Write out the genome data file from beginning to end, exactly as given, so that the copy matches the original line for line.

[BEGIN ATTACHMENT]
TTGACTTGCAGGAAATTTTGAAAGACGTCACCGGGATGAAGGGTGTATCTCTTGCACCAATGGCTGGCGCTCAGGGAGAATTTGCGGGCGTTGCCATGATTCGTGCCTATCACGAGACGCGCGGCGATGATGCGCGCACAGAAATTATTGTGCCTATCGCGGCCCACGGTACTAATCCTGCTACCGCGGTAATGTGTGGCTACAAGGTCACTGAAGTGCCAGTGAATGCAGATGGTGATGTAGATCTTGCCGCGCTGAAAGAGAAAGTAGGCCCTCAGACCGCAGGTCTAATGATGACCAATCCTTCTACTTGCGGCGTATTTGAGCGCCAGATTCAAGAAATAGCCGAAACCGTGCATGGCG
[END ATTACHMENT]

TTGACTTGCAGGAAATTTTGAAAGACGTCACCGGGATGAAGGGTGTATCTCTTGCACCAATGGCTGGCGCTCAGGGAGAATTTGCGGGCGTTGCCATGATTCGTGCCTATCACGAGACGCGCGGCGATGATGCGCGCACAGAAATTATTGTGCCTATCGCGGCCCACGGTACTAATCCTGCTACCGCGGTAATGTGTGGCTACAAGGTCACTGAAGTGCCAGTGAATGCAGATGGTGATGTAGATCTTGCCGCGCTGAAAGAGAAAGTAGGCCCTCAGACCGCAGGTCTAATGATGACCAATCCTTCTACTTGCGGCGTATTTGAGCGCCAGATTCAAGAAATAGCCGAAACCGTGCATGGCG